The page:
No cases of COVID-19 have been reported among the children in the OneChild program. Lebanon was already facing a severe financial crisis, which has been worsened by the current outbreak. All non-essential public and private institutions have been asked to close. All Hope Centers have temporarily suspended gathering, per government directives. People have been requested to stay at home. OneChild leadership is evaluating the best ways to serve families in light of national restrictions, and preparing food assistance for children and their families as the period of unemployment lengthens and creates increased needs.
March 12, 2020
At this time there are no known cases of COVID-19 among any of our children or Child Champions.
COVID-19 is in several countries where OneChild works, including Bangladesh, Cambodia, the Dominican Republic, Honduras, India, Nepal, Nicaragua, Lebanon, and the Philippines.
Thanks to the faithful support of our sponsors and donors, our children have been taught personal hygiene and disease prevention — such as the transmission of germs and proper hand washing. Their parents have also received training in disease prevention, treatment, and how to effectively care for sick family members.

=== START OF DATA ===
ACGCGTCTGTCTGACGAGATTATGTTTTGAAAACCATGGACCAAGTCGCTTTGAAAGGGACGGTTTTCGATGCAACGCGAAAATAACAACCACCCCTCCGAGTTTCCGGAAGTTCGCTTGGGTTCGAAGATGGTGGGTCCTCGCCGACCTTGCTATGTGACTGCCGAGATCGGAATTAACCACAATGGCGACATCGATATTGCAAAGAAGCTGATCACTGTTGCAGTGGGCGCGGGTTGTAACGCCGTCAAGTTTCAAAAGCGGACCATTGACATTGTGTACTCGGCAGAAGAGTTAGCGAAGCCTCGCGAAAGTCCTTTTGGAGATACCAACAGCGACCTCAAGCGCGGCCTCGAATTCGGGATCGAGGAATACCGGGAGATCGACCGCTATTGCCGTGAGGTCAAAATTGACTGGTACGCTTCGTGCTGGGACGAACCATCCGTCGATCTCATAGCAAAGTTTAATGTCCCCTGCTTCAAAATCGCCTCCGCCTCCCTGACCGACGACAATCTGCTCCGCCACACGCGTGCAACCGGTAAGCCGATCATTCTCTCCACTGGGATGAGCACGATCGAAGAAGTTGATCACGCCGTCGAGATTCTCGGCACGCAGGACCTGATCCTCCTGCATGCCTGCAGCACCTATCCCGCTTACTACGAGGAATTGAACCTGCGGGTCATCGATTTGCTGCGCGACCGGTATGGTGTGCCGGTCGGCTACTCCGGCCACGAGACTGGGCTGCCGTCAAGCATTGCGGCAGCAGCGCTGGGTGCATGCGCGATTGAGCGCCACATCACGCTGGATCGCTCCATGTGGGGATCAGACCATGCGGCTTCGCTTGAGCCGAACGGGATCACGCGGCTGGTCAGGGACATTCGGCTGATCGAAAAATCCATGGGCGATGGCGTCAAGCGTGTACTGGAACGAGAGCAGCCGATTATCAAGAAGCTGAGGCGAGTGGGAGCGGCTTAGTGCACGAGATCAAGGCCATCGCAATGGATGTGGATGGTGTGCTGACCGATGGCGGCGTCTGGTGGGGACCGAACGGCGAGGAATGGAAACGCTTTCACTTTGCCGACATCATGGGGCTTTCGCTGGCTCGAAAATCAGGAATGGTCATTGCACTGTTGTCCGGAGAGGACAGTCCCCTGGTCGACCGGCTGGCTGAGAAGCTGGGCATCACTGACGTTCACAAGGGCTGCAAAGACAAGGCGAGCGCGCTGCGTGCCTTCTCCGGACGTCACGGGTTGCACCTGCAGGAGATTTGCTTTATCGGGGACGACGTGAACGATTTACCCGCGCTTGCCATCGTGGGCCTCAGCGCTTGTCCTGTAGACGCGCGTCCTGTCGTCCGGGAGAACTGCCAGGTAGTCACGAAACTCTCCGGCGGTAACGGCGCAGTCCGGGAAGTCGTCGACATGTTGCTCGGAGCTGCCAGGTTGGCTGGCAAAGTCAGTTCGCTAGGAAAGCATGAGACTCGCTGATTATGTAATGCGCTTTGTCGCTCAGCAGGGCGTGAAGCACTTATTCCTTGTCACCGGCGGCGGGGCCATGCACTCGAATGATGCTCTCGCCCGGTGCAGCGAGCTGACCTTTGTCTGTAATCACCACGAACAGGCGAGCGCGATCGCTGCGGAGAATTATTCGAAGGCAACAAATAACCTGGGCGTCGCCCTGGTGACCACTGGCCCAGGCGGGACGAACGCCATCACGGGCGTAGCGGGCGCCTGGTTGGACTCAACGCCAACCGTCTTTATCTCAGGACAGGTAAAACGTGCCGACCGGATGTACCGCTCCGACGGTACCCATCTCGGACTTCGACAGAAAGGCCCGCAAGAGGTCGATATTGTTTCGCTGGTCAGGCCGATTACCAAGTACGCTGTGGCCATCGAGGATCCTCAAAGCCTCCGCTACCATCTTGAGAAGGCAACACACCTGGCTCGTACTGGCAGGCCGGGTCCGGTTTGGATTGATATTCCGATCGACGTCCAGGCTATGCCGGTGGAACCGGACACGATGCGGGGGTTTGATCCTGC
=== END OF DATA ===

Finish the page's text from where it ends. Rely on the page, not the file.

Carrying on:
In addition, all of our country offices have medical personnel available, and many have physicians on staff. Our Hope Center staff is also trained to help prevent and identify illnesses, facilitate care, and secure medicine and medical help when needed.
Our Hope Center leaders in all of our countries are proactively monitoring the situation and considering preventive measures such as suspending our program if needed.
Please continue to pray for our children, their families, and the Child Champions committed to helping them thrive. The help of our global community is crucial — especially during times like this.
We are accountable to the children we serve AND to our donors.
Our accountability to our donors is one of our highest priorities. Our goal is to use the funds entrusted to us as wise stewards. To do this requires continued monitoring of our fund distribution. OneChild is also a member in good standing with the Evangelical Council for Financial Accountability (ECFA)